Sony 'won't take a big hit' introducing PS4 like it did with PS3

CFO Masaru Kato explains the different business model Sony adopted for its new console

Sony's adoption of third party technology and production capabilities for PS4 means the company won't take the "big hit" it suffered launching the console's predecessor.


The company spent a fortune designing the PS3's Cell processor and its own semi conductor facilities, and Sony chief financial officer Masaru Kato said as far back as 2011 that a repeat wasn't on the cards for PS4.

Addressing analysts during the company's earnings call this morning, Kato explained the platform holder's different approaches to developing and launching PS3 and PS4.

"One thing I can say for the new platform, PS4, how it is different from past platforms, is that the amount of investment that goes into the basic architecture components [for the] hardware device is much lighter than the past platform," he said.

"To be a little more specific, when we launched PS3, initially we had a negative margin on each unit that we sold which was quite big. It did come down over time as we reduced the cost of the console, however the initial investment was quite big due to the fact that we had to design the Cell chipset from scratch which cost a lot of money, hundreds of millions of dollars.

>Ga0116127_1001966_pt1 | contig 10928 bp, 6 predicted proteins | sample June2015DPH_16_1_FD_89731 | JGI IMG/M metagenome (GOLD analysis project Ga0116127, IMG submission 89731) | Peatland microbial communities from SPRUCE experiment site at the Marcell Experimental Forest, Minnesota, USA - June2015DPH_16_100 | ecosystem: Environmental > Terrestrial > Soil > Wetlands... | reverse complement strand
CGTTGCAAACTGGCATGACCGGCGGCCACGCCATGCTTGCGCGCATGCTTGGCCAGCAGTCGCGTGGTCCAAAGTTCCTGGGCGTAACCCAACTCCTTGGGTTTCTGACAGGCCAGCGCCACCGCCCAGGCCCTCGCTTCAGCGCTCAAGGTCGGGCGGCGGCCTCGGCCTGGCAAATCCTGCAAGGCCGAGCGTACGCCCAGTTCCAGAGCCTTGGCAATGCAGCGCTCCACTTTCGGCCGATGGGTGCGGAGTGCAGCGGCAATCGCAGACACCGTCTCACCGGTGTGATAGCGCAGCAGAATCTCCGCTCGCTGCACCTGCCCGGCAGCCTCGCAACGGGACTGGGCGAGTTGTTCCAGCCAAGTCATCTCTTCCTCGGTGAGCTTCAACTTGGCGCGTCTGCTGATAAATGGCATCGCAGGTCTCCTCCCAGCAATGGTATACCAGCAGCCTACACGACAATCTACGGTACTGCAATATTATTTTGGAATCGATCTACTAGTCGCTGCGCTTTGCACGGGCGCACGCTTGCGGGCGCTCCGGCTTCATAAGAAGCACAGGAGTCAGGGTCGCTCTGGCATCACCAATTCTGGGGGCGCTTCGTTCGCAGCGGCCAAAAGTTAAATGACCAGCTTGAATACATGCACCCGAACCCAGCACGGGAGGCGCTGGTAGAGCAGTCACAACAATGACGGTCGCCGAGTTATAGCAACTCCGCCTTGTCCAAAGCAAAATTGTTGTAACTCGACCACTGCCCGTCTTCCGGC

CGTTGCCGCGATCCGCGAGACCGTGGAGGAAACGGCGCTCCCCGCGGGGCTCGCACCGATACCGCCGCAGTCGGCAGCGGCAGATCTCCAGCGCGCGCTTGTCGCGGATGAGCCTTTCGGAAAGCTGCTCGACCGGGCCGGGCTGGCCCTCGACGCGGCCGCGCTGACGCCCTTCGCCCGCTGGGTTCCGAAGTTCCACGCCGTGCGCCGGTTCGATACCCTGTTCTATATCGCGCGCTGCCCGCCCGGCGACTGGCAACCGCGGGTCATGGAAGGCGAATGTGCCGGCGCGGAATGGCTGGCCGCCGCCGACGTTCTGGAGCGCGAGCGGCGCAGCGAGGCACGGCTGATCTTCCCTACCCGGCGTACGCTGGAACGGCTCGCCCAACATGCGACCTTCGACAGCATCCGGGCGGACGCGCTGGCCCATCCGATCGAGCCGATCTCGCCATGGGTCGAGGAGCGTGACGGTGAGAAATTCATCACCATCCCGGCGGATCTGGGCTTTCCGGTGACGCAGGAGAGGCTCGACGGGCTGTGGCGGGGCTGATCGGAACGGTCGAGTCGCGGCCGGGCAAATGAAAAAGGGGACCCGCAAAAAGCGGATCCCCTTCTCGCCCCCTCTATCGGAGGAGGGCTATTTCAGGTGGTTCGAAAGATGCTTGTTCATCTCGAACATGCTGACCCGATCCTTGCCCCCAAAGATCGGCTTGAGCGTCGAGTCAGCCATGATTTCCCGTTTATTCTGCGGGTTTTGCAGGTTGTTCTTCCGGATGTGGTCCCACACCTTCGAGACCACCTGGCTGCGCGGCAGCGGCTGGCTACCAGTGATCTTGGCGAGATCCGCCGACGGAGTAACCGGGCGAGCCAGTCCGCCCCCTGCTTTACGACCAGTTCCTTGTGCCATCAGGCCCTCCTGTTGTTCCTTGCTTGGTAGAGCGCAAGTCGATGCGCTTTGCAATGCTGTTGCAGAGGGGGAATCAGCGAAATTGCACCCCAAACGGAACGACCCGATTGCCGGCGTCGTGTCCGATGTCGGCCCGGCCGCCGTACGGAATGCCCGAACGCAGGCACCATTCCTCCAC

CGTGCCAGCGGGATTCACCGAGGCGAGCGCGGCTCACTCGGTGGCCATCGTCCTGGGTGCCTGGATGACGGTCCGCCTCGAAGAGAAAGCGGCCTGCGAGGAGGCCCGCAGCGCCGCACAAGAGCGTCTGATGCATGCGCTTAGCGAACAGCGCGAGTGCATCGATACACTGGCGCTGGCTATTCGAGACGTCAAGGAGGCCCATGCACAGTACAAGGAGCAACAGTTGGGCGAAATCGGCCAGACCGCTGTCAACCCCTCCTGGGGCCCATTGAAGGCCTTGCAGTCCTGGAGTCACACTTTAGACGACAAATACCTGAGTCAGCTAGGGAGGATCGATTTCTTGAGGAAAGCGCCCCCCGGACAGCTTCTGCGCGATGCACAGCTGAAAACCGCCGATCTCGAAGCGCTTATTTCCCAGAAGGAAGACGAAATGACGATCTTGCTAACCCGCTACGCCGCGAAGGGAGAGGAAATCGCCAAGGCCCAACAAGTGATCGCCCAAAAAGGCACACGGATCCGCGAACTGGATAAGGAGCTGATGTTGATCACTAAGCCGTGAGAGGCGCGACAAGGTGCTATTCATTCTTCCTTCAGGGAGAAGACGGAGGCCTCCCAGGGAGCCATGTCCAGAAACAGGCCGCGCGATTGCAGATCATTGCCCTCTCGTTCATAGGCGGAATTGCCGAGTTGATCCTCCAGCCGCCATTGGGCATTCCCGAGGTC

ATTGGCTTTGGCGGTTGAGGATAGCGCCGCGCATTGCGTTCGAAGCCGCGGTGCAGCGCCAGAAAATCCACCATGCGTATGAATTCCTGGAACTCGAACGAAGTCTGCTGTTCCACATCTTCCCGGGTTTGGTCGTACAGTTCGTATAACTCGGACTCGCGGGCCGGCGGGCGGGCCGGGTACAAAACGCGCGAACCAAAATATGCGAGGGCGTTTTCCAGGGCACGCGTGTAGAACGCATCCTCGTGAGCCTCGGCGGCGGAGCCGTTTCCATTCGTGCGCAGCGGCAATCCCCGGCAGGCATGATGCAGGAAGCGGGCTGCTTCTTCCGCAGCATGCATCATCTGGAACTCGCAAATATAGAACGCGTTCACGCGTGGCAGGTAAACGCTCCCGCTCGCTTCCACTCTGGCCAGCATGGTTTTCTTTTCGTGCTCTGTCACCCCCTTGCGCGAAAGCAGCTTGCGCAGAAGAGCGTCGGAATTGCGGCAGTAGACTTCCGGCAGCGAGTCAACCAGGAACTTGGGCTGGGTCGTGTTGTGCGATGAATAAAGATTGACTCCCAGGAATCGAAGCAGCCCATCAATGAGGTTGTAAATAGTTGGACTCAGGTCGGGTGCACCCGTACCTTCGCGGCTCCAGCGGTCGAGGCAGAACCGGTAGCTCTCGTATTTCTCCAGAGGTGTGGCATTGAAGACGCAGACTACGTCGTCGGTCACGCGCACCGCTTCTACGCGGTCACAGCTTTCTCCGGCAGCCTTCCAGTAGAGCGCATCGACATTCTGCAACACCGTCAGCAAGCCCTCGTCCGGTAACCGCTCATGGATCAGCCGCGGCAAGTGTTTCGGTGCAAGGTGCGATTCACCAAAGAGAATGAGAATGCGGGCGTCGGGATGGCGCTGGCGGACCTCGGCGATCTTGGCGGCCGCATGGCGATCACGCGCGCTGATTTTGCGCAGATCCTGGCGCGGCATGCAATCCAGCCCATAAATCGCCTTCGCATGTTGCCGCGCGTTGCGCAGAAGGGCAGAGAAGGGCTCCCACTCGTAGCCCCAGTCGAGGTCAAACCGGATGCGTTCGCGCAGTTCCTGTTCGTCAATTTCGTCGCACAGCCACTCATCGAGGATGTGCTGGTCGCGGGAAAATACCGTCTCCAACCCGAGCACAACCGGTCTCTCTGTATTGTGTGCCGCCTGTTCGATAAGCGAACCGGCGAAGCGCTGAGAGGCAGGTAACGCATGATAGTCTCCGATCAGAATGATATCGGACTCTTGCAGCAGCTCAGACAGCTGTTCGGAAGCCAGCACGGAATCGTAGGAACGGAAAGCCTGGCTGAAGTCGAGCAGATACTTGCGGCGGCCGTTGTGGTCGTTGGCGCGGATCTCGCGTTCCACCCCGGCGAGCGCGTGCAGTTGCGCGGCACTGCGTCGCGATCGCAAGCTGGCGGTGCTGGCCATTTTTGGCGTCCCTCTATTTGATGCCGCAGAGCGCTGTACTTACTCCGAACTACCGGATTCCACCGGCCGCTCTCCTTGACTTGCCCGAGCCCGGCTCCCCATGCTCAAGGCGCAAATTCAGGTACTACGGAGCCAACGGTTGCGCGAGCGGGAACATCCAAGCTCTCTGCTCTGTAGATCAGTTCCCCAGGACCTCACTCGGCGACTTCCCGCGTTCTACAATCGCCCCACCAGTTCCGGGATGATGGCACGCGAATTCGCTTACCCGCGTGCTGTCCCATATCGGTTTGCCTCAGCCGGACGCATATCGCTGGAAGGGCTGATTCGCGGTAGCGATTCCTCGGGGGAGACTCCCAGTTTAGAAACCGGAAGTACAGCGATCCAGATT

"In addition to that, we had to invest money developing the silicon conductor fabrication technology, as well as the capital expenditures for producing the chipset. All of these amounted to billions of dollars of investment for the platform which had to be recouped as we sold software and hardware.

"Compared to that business model, PS4 utilises a core chipset. Yes, we have designed it with our own technology, but the core of the CPU is something that's available ready, so we're not designing the chipset from the ground up.

"In addition to that, [for] semiconductor processor technology [and] fabrication process technology we are relying on outside sources. [For] production capacity, also we are relying on outside sources, which means that we don't spend our own money to get the chipset ready. That, I think, is the fundamental difference in the business model this time and the reason for us not taking a big hit in the initial year of the introduction of the PS4."

Sony revealed PS4 in February, when it confirmed a PS4 release date of "holiday 2013" in at least one of Japan, Europe and the US.

Earlier today, Sony announced that it had swung to an annual profit for the first time in half a decade, but the company's games business has struggled, with the PlayStation division posting a notable drop in sales and operating income for the financial year ended March 31.

Sony also published annual PlayStation hardware sales forecasts for the current business year, which include an expected decline in the adoption of its portable systems.